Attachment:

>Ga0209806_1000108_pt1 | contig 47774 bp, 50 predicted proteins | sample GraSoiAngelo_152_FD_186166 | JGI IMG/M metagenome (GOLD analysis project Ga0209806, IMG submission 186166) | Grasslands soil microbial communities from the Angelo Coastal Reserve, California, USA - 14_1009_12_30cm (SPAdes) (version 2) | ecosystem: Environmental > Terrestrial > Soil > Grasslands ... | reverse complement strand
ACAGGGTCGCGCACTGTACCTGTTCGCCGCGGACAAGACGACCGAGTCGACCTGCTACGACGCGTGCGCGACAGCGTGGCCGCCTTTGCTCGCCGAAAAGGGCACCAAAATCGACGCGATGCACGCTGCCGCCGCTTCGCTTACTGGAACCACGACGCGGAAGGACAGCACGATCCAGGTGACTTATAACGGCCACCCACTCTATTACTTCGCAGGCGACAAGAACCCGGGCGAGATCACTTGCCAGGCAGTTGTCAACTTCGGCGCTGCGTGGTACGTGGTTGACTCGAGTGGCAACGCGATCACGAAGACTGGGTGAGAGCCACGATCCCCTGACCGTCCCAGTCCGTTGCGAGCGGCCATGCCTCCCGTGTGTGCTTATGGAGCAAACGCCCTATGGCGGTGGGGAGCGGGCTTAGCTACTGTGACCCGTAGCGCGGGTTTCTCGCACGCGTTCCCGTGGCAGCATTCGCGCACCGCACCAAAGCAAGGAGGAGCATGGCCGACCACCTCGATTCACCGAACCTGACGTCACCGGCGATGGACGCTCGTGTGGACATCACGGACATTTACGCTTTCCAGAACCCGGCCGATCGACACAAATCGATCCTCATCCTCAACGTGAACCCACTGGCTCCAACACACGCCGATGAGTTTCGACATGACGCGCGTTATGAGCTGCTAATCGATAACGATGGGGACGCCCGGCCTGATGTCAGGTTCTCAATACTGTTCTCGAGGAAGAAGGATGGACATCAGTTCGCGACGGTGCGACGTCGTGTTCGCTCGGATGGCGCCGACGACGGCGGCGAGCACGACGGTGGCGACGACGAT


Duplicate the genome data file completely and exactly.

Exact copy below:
>Ga0209806_1000108_pt1 | contig 47774 bp, 50 predicted proteins | sample GraSoiAngelo_152_FD_186166 | JGI IMG/M metagenome (GOLD analysis project Ga0209806, IMG submission 186166) | Grasslands soil microbial communities from the Angelo Coastal Reserve, California, USA - 14_1009_12_30cm (SPAdes) (version 2) | ecosystem: Environmental > Terrestrial > Soil > Grasslands ... | reverse complement strand
ACAGGGTCGCGCACTGTACCTGTTCGCCGCGGACAAGACGACCGAGTCGACCTGCTACGACGCGTGCGCGACAGCGTGGCCGCCTTTGCTCGCCGAAAAGGGCACCAAAATCGACGCGATGCACGCTGCCGCCGCTTCGCTTACTGGAACCACGACGCGGAAGGACAGCACGATCCAGGTGACTTATAACGGCCACCCACTCTATTACTTCGCAGGCGACAAGAACCCGGGCGAGATCACTTGCCAGGCAGTTGTCAACTTCGGCGCTGCGTGGTACGTGGTTGACTCGAGTGGCAACGCGATCACGAAGACTGGGTGAGAGCCACGATCCCCTGACCGTCCCAGTCCGTTGCGAGCGGCCATGCCTCCCGTGTGTGCTTATGGAGCAAACGCCCTATGGCGGTGGGGAGCGGGCTTAGCTACTGTGACCCGTAGCGCGGGTTTCTCGCACGCGTTCCCGTGGCAGCATTCGCGCACCGCACCAAAGCAAGGAGGAGCATGGCCGACCACCTCGATTCACCGAACCTGACGTCACCGGCGATGGACGCTCGTGTGGACATCACGGACATTTACGCTTTCCAGAACCCGGCCGATCGACACAAATCGATCCTCATCCTCAACGTGAACCCACTGGCTCCAACACACGCCGATGAGTTTCGACATGACGCGCGTTATGAGCTGCTAATCGATAACGATGGGGACGCCCGGCCTGATGTCAGGTTCTCAATACTGTTCTCGAGGAAGAAGGATGGACATCAGTTCGCGACGGTGCGACGTCGTGTTCGCTCGGATGGCGCCGACGACGGCGGCGAGCACGACGGTGGCGACGACGAT